[22] The [19] Green. a wall painting that uniquely [16] Varro. and sea. and Proserpina. with the other a dark brown. Archaic Greek poet Hesiod.2. In the mithraeum of S. 65.5–25. [2] Horace. Etymologies 18.4.41. the charioteer [11] Orosius 5. p.1. Richardson. [6] Annemarie Kaufmann-Heinimann. or because it is visible both by day and by nary.17.5 References [1] C. as light in color. 383. De lingua latina 5. De lingua latina 6. Ad nationes 2. while the biga represents the moon. 2007). lines 33–36. p. frg. the chthonic aspect of the triple goddess in complement with the [18] Varro. A New Topographical Dictionary of Ancient Rome (Johns Luna is regularly paired with the Sun driving a four-horse Hopkins University Press..14–2-. Richardson.3–10. p. 238. 368 online. three-form Hecate (trimorphos) was identified by Servius [23] with Luna. p. De Vir. 238. the sun’s course through the four seasons.26. De lingua latina 5.” in A Companion to Roman Religion (Blackwell. p.4–6. A New Topographical Dictionary.” in A Companion to Roman Religion. Georgics 1. as preserved by Augustine of Hippo. Green. 238. 94.4 See also • List of Roman deities 17.3 Chariot of the moon 69 heaven. white.2. 133. Diana. . drawn by horses or oxen.78.[24] 17. “horned” or crescent-crowned Diana and Luna.2.68. Fasti 3. Roman Religion and the Cult of Diana. 2007).C. De Civitate Dei 7. “Religion and the Integration of Cities in the Empire in the Second Century AD: The Creation of a Common Religious Language. [4] Jörg Rüpke.[21] [17] Green. [7] Varro. De re rustica 1. A New Topographical Dictiowith the sun.12. Lawrence Richardson.50. Dionysius of Halicarnassus 2. A biga of oxen was also driven by Hecate. night—for they yoke together one black horse and one [14] Appian. 73. 73. p. In this relief depicting a Mithraic tauroctony. p. usually in the context of the tauroctony. Bellum Civile 1. SEE ALSO 17. The Etymologies of Isidore of Seville (Camover the heavens.883–84. In Roman art.27. [15] Tacitus. [8] Vergil. 1992). Roman Religion and the Cult of Diana. [10] Varro. 2006). 238.2.3. and underworld. while the Sun drives a horse-drawn quadriga (left) [3] Varro. as translated by Stephen A. p. Isidore of Seville explains that the quadriga represents [12] Ovid. Richardson. p. Roman Religion and the Cult of Diana at Aricia (Cambridge University Press. p. Carmen Saeculare. 188. Hecate originally had power Barney et al. Annales 15. Luna (top right corner) paired with the Sun (top left) in another depiction of the tauroctony [9] Varro. Religion of the Romans. “because it travels on a twin course [13] Livy 40.”[20] Luna in her biga was an element of Mithraic iconography. p. 23 (Cardauns) = Tertullian. Attilio Mastrocinque. 73. Richardson. Luna is often depicted driving a two-yoke chariot (biga). p. [5] William Van Andringa. “Religion in the House. land. earth. According to the [20] Isidore. Ill. not as in the later tradition bridge University Press. 238. Luna drives a biga drawn by oxen (right). A New Topographical Dictionary. “Creating One’s Own Religion: Intellectual Choices.74. A New Topofocuses on Luna alone shows one of the horses of the team graphical Dictionary.M.” in A Companion to Roman Religion. p. chariot (quadriga). Maria Capua Vetere.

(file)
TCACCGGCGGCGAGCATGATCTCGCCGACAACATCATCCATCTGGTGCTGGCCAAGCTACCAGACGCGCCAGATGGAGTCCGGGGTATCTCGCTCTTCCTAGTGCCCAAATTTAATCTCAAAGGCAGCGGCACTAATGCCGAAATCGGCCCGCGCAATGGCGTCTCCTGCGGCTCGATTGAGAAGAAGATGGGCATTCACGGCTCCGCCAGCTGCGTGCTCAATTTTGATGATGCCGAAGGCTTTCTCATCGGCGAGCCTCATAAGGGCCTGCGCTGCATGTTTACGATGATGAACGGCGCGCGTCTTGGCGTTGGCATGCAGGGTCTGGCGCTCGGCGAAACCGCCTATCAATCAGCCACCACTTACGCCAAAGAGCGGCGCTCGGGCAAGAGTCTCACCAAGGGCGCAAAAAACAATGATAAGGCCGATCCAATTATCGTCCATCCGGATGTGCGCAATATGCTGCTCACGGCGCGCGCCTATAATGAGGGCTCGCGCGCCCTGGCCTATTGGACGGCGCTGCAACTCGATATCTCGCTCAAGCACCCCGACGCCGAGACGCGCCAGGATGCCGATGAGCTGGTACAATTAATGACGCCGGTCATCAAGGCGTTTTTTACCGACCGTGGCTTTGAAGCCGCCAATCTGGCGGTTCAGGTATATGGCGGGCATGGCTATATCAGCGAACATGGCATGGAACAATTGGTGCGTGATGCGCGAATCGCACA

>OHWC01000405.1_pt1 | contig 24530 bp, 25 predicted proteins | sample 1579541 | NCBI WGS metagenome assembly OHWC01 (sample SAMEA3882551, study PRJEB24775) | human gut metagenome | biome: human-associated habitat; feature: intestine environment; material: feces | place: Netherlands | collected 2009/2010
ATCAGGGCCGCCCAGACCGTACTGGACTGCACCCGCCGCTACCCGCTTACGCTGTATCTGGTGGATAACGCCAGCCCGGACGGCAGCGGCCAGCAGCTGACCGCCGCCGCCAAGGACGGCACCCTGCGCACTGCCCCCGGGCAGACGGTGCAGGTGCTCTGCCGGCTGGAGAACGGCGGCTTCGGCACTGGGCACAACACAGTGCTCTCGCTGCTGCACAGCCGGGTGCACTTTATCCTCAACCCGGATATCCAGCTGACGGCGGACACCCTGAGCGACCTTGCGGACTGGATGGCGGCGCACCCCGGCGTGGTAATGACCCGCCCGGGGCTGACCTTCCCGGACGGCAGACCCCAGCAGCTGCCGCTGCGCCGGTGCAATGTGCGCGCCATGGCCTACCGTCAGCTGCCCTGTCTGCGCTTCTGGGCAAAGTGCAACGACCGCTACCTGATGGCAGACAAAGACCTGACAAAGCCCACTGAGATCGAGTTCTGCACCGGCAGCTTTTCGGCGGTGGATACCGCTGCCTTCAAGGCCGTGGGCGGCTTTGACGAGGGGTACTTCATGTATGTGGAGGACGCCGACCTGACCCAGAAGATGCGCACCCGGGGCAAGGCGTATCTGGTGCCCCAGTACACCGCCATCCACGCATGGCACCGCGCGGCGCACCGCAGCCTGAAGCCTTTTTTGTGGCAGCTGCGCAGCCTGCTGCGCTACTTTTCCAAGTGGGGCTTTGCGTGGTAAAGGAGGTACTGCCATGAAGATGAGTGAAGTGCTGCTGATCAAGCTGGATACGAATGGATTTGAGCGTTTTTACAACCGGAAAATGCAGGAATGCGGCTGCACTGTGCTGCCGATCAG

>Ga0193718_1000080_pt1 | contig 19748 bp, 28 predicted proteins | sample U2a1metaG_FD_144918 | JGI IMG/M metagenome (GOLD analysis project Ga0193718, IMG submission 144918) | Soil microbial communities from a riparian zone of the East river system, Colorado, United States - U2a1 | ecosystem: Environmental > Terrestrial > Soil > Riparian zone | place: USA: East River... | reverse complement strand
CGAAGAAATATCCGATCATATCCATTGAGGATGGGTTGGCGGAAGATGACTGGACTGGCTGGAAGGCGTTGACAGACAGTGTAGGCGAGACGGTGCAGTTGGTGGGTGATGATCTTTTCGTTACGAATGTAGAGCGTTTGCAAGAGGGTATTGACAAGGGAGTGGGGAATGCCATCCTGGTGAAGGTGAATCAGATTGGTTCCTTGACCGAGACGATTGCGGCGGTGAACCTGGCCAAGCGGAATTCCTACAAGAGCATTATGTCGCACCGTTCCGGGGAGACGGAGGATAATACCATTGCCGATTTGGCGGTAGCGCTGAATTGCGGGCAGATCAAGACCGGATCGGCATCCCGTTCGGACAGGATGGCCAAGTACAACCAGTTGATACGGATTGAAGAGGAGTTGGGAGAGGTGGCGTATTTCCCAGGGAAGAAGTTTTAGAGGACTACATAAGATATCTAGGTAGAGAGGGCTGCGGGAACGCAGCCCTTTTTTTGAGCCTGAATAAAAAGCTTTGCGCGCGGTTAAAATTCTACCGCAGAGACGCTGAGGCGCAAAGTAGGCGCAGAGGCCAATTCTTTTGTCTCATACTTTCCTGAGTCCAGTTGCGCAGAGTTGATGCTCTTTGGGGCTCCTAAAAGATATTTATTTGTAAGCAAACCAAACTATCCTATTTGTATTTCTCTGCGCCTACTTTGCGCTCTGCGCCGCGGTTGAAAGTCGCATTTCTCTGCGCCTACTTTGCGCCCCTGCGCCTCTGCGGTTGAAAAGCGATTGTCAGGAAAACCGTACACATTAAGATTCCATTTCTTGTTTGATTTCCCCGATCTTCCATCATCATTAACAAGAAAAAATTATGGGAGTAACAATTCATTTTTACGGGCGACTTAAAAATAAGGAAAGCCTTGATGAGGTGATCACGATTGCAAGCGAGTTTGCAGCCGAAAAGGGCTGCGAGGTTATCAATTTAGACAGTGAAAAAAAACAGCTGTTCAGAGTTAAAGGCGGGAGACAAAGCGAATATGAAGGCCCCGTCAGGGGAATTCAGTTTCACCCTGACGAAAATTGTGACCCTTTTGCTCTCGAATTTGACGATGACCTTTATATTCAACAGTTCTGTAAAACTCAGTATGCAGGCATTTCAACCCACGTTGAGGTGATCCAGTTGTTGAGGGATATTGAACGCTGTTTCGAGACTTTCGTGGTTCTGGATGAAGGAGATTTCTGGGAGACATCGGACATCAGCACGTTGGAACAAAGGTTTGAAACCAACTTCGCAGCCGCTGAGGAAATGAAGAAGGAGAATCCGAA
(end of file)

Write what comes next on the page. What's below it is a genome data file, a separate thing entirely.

pp–15. Friedrich Solmsen. Plato.118. 17. [22] Prudentius.J. Contra Symmachum 733 (Migne). LUNA (GODDESS) . [24] Hesiod. 14. “The Powers of Darkness in Prudentius’ Contra Symmachum: A Study of His Poetic Imagination. note to Aeneid 6. Maria Capua Vetere (Brill.70 [21] M. p. 248. [23] Servius.” Vigiliae Christianae 19. Theogony 413f. Phaedrus 246. 1971).6 External links Media related to Luna (mythology) at Wikimedia Commons CHAPTER 17. Vermaseren. Mithraica I: The Mithraeum at S.4 (1965).